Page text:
Have you ever been drawn into a family medical emergency? Most times the diagnosis is straightforward: The patient is evaluated during an office visit or presents at an emergency room and after reviewing the symptoms and perhaps running a few routine tests a course of treatment is proposed for the patient.
Occasionally the diagnosis is startling, maybe even unbelievable and not only the patient but family members struggle with accepting the diagnosis. When the diagnosis is addictive disorder, perhaps coupled with mental health issues, both the patient and family members may be shocked and a common reaction is denial. No one wants to admit they are an addict or suffer from mood disorders and family members often search for answers of how and why didn’t they “see” what was happening to their loved one. This is when everyone might begin to search for a different diagnosis.
What is a differential diagnosis?
If you have watched television medical dramas, then you may have heard the term differential diagnosis. Over the past four or five decades American TV has offered shows such as Dr. Kildare, Ben Casey, Marcus Welby, M.D., Medical Center, M*A*S*H*, St. Elsewhere, E.R., Chicago Hope, Quincy, M.E, Grey’s Anatomy…the list goes on. While each drama presented a new and provocative case with each episode, you can be sure invariably the writers weaved a differential diagnosis into the storyline, if for no other reason than to keep the viewers’ interest. A medical dictionary defines differential diagnosis as:
Determination of which one of two or more diseases with similar symptoms is the one from which the patient is suffering. Also called differentiation.
Here is a simple example: let’s say you are sitting in a crowded restaurant which serves alcoholic beverages. You witness a gentleman staggering and slurring his words, ultimately he collapsing on the floor. The paramedics are summoned. Immediately they begin to evaluate the physical signs of both the patient and the environment, seeking to determine what may have caused the person to collapse. Possible different causes: too much alcohol, diabetic reaction, allergic reaction, stroke, heart attack, seizure, or even basic dehydration. It is helpful if the patient is able to communicate with the first responders, but often times the patient’s family members or friends will be questioned in order to determine the first step in treating the patient.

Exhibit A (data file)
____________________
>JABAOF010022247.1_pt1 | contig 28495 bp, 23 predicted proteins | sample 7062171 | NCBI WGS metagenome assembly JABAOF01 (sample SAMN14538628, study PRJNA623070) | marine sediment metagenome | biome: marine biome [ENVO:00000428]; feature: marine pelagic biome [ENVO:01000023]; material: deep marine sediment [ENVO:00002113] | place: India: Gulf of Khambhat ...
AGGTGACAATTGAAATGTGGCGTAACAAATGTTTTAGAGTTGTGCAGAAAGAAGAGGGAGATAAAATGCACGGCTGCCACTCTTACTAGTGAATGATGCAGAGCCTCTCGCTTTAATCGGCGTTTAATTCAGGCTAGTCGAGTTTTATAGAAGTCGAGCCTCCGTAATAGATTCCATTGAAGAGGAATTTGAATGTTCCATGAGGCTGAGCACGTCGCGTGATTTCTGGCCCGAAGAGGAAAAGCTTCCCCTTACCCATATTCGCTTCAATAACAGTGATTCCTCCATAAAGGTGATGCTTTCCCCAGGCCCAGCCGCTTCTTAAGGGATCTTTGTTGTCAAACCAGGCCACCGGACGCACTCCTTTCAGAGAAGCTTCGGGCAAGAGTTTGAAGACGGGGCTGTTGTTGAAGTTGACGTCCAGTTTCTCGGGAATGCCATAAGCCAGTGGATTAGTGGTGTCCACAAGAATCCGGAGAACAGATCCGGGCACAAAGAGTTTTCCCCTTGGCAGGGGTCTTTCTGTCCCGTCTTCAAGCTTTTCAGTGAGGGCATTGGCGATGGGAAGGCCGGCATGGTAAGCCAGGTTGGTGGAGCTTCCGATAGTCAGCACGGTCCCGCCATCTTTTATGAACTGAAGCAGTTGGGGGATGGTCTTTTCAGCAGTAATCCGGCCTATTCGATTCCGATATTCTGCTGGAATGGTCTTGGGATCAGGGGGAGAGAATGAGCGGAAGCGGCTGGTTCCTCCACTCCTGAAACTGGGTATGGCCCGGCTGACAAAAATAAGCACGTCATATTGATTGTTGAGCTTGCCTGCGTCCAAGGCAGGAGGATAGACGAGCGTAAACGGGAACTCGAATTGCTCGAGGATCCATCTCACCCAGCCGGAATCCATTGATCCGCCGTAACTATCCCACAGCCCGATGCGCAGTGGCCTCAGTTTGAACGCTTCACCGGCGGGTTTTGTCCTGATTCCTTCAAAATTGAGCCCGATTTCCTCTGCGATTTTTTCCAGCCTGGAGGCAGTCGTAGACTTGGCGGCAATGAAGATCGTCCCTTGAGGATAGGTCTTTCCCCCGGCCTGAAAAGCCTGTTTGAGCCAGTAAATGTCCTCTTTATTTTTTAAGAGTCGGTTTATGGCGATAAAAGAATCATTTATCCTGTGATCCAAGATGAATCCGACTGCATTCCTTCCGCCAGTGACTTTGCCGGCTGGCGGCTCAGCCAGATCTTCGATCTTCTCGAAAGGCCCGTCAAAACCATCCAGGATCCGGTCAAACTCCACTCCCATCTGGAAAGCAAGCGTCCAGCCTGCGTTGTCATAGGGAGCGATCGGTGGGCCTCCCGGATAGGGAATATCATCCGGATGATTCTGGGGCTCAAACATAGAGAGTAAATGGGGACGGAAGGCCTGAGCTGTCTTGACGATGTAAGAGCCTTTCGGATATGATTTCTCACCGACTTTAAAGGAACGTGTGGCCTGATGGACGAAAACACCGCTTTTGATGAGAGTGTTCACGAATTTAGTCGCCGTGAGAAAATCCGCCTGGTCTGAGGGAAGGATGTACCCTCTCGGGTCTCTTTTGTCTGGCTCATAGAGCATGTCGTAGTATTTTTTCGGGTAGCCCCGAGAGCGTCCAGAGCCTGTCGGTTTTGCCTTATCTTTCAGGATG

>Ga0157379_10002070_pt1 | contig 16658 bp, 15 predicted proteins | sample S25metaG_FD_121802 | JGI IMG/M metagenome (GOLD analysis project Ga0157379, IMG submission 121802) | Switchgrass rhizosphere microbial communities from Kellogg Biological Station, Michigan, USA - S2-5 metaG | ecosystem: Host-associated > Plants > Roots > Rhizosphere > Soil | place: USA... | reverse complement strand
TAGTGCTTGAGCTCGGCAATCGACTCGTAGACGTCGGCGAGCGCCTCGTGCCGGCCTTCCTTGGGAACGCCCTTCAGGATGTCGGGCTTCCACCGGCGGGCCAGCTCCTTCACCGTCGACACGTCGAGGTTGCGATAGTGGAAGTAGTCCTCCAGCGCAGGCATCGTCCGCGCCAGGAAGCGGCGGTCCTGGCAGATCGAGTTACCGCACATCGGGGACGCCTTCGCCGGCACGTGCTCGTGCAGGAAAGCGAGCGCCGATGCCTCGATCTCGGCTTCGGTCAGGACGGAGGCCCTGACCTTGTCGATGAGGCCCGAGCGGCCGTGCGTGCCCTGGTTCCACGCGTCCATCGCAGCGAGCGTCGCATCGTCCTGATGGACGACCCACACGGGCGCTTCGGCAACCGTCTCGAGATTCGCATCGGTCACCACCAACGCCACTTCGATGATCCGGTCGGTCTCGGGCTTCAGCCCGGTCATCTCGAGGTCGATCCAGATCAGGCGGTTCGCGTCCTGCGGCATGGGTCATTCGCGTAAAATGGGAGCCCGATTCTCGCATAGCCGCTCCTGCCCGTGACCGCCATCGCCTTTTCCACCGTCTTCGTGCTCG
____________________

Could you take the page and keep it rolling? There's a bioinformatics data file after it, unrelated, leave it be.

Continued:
What is an intervention?
A medical intervention commonly is a planned attempt to convince someone to seek professional assistance with an addiction or other physical or mental health crisis. An intervention can occur between one or more people with the person in need of care. It can also include the services of a professional interventionist. Perhaps you have tuned in to watch the television series Intervention or maybe you have been party to an intervention? If so, then you can appreciate how this process is supposed to work and how difficult it can be to convince someone to take that next step.
When to seek a comprehensive evaluation to assess an individual patient?
Regardless of any agreed upon diagnosis, there are times when a person may not be totally convinced to seek treatment, if they seek treatment they may struggle with the prescribed therapy, and perhaps moving past the stage of denial is difficult. The truth is moving through the recovery steps of any disease can be difficult. Most would argue that the disease of addiction and mental health disorders can be even more tasking for the patient and family, if for no other reason than the perceived shame often associated with the diagnosis of addiction and/or mental health disorders.
What is the Cottonwood Assessment Program (CAP)?
CAP is a four (4) day intensive inpatient assessment program providing a comprehensive evaluation that will focus on the specific needs of the individual. It is designed to meet the needs of the following:
- Cases of complex differentiated diagnosis.
- Individuals with addictions or mental health issues who are not progressing in therapy.
- Individuals who, following an intervention, may be willing to come for a thorough evaluation, without the intention of committing to a full inpatient stay.
- Individuals needing a powerful, yet gentle supportive process to break through denial of substance abuse, behavioral addictions and/or mental health issues.
- Individuals wanting a second opinion to previous diagnosis.
Throughout the process, members of the Cottonwood team meet to discuss and integrate their findings. At the end of the 4 days, a roundtable meeting is held with the patient to discuss strengths, findings and treatment recommendations.
Here’s to health and the miracle of recovery.